Crowdfunding rides to the rescue of many SMEs

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Financial Times | Emma Dunkley | February 9, 2016

BrewDog broke equity crowdfunding records in the UK by raising £5m in the first three weeks of its fundraising round, using its own platform — Equity for Punks (Photo: Bloomberg)

BrewDog broke equity crowdfunding records in the UK by raising £5m in the first three weeks of its fundraising round, using its own platform — Equity for Punks (Photo: Bloomberg)

The retrenchment of banks from riskier forms of finance — such as to new companies — following the financial crisis has helped raise the status of crowdfunding platforms such as Kickstarter in the US and Seedrs in the UK.

Jeff Lynn, founder of Seedrs, says: “Crowdfunding has fuelled a tremendous transformation in the way SMEs [small and medium-sized enterprises] think about finance.”

Nesta, an innovation charity that provides research on the start-up funding industry, says crowdfunding offers “an opportunity to bypass traditional funding streams such as grant applications or bank loans”.

Related: Why more startups turning to equity crowdfunding

Crowdfunding falls into three broad categories. The simplest sees investors hand over cash in return for goods and services.

The second is debt crowdfunding, which allows investors to lend money that, in theory, they receive back with interest. Finally, in equity crowdfunding investors buy shares that they hope will be worth more in the future.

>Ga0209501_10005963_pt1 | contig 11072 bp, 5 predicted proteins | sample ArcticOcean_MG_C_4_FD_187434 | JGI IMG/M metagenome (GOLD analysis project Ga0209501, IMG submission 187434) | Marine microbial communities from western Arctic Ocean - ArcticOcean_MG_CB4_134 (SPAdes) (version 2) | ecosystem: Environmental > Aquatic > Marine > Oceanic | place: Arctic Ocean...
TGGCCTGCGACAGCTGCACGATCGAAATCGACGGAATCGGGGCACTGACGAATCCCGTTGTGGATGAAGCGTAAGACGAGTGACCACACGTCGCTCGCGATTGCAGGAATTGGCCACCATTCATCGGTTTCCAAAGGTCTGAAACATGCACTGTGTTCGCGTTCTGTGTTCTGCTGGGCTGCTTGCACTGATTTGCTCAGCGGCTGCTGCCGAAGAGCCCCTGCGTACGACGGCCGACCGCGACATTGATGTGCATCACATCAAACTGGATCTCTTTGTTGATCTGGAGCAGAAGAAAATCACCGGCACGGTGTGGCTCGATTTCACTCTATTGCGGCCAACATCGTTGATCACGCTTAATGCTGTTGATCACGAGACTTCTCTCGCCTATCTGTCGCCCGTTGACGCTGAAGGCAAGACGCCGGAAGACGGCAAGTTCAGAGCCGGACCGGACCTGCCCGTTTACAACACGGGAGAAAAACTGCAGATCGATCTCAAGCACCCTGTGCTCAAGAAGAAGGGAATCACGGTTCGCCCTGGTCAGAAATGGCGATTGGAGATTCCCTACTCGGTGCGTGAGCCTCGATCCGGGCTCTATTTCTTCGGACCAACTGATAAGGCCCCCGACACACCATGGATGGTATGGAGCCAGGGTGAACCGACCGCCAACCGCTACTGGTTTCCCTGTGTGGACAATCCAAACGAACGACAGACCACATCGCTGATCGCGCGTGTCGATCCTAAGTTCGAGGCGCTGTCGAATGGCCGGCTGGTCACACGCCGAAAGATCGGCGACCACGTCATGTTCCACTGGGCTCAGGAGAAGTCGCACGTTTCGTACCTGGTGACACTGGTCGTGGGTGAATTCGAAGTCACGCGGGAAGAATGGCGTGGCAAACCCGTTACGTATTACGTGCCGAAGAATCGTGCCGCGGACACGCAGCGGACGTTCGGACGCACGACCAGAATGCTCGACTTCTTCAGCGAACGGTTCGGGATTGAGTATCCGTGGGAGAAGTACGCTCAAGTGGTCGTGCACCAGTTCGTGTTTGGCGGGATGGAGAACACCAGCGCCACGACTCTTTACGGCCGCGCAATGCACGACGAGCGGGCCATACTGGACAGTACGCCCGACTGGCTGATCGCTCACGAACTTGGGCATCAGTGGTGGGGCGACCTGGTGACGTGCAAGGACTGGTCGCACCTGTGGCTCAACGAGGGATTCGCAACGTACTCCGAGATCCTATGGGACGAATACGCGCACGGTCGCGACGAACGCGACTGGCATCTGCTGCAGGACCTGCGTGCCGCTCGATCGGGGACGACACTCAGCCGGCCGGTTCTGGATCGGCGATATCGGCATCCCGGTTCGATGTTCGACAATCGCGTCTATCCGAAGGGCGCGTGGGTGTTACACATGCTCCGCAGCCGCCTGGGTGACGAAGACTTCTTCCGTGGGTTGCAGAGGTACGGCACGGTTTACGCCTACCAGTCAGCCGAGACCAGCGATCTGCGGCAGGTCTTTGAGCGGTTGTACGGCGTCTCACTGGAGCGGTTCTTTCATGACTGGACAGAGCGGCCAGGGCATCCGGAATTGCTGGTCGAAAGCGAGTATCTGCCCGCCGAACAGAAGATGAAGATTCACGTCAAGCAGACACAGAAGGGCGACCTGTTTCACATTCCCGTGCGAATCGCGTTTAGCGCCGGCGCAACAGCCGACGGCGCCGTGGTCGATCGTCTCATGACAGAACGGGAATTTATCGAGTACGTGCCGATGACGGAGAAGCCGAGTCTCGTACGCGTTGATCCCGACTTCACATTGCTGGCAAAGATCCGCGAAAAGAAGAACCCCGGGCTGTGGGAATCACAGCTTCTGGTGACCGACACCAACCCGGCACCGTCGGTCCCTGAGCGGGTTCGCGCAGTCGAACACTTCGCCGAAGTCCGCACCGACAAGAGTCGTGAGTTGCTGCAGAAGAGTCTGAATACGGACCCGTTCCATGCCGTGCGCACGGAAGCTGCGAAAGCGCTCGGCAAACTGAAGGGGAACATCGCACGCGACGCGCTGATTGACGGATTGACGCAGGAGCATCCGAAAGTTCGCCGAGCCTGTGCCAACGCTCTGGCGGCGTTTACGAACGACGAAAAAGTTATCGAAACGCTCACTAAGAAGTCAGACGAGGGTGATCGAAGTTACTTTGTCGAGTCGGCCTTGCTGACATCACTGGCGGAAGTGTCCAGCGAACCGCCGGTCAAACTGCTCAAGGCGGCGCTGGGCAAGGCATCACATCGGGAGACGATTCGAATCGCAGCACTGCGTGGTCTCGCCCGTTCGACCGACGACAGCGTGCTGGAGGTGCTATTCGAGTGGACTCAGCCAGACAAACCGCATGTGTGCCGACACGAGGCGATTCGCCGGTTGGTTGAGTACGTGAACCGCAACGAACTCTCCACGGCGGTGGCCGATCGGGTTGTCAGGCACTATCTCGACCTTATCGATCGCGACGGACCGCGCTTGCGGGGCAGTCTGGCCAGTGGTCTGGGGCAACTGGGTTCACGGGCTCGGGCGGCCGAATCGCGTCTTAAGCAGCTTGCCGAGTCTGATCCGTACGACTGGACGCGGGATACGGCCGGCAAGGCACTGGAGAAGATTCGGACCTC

Related: Hacking the Startup Fundraising Matrix

Figures show that the value of crowdfunding expanded globally by 167 per cent to $16.2bn in 2014, up from $6.1bn raised in 2013. In 2015, the industry is on track to more than double once again, according to a report by Massolution, a US research firm.

“UK really leads the world on crowdfunding,” says Mr Lynn.

Craig Asano, founder of the National Crowdfunding Association of Canada, says the concept is struggling to get off the ground in many countries, including Canada, due to slower adoption rates and regulatory constraints.

However, investing in early stage ventures, especially as an equity investor, is high risk. Many start-ups eventually fail, often meaning investors will not be able to get their money back.

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The National Crowdfunding Association of Canada (NCFA Canada) is a cross-Canada non-profit actively engaged with both social and investment crowdfunding stakeholders across the country. NCFA Canada provides education, research, leadership, support and networking opportunities to over 1300+ members and works closely with industry, government, academia, community and eco-system partners and affiliates to create a strong and vibrant crowdfunding industry in Canada. Learn more About Us or visit www.ncfacanada.org.

 

 

 

 

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